If comparative evidence is relied on by a plaintiff to support the final element of her prima facie case, courts of course require such proof and so characterize the fourth element. See, e.g., Fields v. Shelter Mut. Ins. Co., 520 F.3d 859, 864 (8th Cir.2008); Hesse v. Avis Rent A Car Sys., Inc., 394 F.3d 624, 631 (8th Cir.2005). Comparative evidence is certainly not the “exclusive means by which a plaintiff may establish an inference of discrimination[,]” however. Young, 152 F.3d at 1022. Plaintiffs may satisfy the fourth element through other types of evidence. See, e.g., Roberts v. Park Nicollet Health Servs., 528 F.3d 1123, 1127-29 (8th Cir.2008); Simmons v. New Pub. Sch. Dist. No. Eight, 251 F.3d 1210, 1214 (8th Cir.2001); Landon v. Northwest Airlines, Inc., 72 F.3d 620, 624 (8th Cir.1995); see also Putman v. Unity Health Sys., 348 F.3d 732, 736 (8th Cir.2003) (“[E]vidence of pretext-normally considered only at step three of the McDonnell Douglas analysis-[can also] satisf[y] this aspect of the plaintiff's prima facie case burden.”).2 Moreover, “remarks of the employer that reflect a discriminatory attitude” are often sufficiently strong evidence to avoid the McDonnell Douglas framework completely, as in the example of Roberts, 528 F.3d at 1128 (quotation omitted); see also Griffith, 387 F.3d at 736. The touchstone inquiry remains whether circumstances permit a reasonable inference of discrimination.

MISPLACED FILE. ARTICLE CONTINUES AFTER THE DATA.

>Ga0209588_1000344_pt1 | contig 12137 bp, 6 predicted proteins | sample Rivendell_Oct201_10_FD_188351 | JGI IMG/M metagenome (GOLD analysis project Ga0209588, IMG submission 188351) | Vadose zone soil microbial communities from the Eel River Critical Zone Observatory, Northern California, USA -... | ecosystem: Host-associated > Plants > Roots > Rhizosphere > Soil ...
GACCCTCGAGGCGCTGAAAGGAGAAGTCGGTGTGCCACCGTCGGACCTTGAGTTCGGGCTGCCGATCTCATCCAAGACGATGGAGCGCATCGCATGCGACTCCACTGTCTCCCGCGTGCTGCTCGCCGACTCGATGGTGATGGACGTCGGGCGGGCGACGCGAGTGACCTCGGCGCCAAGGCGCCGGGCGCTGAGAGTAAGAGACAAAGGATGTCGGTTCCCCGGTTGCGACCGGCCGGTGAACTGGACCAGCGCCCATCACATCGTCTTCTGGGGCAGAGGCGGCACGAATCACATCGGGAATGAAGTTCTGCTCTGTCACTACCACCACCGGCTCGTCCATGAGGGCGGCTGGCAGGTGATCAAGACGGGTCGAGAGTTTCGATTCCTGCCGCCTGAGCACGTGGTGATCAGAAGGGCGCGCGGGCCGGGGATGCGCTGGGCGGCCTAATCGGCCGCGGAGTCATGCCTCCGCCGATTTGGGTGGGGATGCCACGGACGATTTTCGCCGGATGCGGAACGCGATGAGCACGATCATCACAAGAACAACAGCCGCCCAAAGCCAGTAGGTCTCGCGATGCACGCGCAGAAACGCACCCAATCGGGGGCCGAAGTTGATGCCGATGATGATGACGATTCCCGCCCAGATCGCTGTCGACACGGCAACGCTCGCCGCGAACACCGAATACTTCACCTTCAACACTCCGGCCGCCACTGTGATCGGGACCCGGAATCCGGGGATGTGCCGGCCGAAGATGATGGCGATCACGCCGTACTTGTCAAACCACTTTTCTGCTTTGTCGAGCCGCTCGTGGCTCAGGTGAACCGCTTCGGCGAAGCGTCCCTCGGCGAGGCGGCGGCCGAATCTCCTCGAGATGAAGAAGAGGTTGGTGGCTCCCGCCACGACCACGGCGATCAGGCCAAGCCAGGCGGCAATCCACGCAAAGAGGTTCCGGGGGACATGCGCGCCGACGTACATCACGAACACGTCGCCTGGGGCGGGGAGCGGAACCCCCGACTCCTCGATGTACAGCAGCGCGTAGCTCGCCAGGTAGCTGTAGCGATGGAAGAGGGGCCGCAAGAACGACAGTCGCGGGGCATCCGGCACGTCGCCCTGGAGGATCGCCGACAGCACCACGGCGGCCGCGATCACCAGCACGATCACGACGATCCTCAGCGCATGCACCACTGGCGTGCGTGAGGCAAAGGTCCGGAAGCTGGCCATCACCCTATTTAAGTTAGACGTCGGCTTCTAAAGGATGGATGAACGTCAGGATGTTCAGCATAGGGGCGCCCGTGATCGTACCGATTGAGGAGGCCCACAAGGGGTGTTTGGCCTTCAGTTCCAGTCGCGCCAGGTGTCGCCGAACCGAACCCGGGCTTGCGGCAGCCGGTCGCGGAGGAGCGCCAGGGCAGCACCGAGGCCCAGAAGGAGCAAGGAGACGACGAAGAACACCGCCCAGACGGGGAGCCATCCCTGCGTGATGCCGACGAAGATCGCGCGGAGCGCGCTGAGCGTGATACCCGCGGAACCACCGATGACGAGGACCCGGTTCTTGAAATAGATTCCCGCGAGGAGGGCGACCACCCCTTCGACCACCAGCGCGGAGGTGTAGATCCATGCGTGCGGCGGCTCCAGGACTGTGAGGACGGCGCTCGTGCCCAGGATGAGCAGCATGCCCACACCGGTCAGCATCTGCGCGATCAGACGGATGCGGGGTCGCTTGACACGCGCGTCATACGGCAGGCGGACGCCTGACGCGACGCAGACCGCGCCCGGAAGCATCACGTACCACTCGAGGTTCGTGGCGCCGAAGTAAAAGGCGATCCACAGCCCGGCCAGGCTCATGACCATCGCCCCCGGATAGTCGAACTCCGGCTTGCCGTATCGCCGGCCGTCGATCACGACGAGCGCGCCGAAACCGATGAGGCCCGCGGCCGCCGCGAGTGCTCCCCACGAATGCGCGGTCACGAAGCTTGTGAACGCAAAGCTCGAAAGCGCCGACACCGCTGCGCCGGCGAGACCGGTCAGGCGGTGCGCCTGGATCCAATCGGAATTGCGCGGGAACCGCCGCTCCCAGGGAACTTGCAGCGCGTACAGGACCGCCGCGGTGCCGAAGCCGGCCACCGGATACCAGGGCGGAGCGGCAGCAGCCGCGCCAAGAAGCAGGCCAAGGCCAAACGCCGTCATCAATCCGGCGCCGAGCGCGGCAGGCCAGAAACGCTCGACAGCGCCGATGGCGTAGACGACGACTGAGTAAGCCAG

The Supreme Court has stated that “[t]he critical issue” in a sex discrimination case is “whether members of one sex are exposed to disadvantageous terms or conditions of employment to which members of the other sex are not exposed.” Oncale v. Sundowner Offshore Servs., Inc., 523 U.S. 75, 80, 118 S.Ct. 998, 140 L.Ed.2d 201 (1998), quoting Harris v. Forklift Sys., Inc., 510 U.S. 17, 25, 114 S.Ct. 367, 126 L.Ed.2d 295 (1993) (Ginsburg, J., concurring). Neither these cases nor other Supreme Court precedents compel a woman alleging sex discrimination to prove that men were not subjected to the same challenged discriminatory conduct or to show that the discrimination affected anyone other than herself. As the Sixth Circuit succinctly stated, “[a]fter Price Waterhouse, an employer who discriminates against women because, for instance, they do not wear dresses or makeup, is engaging in sex discrimination because the discrimination would not occur but for the victim's sex.” Smith, 378 F.3d at 574 (emphasis added).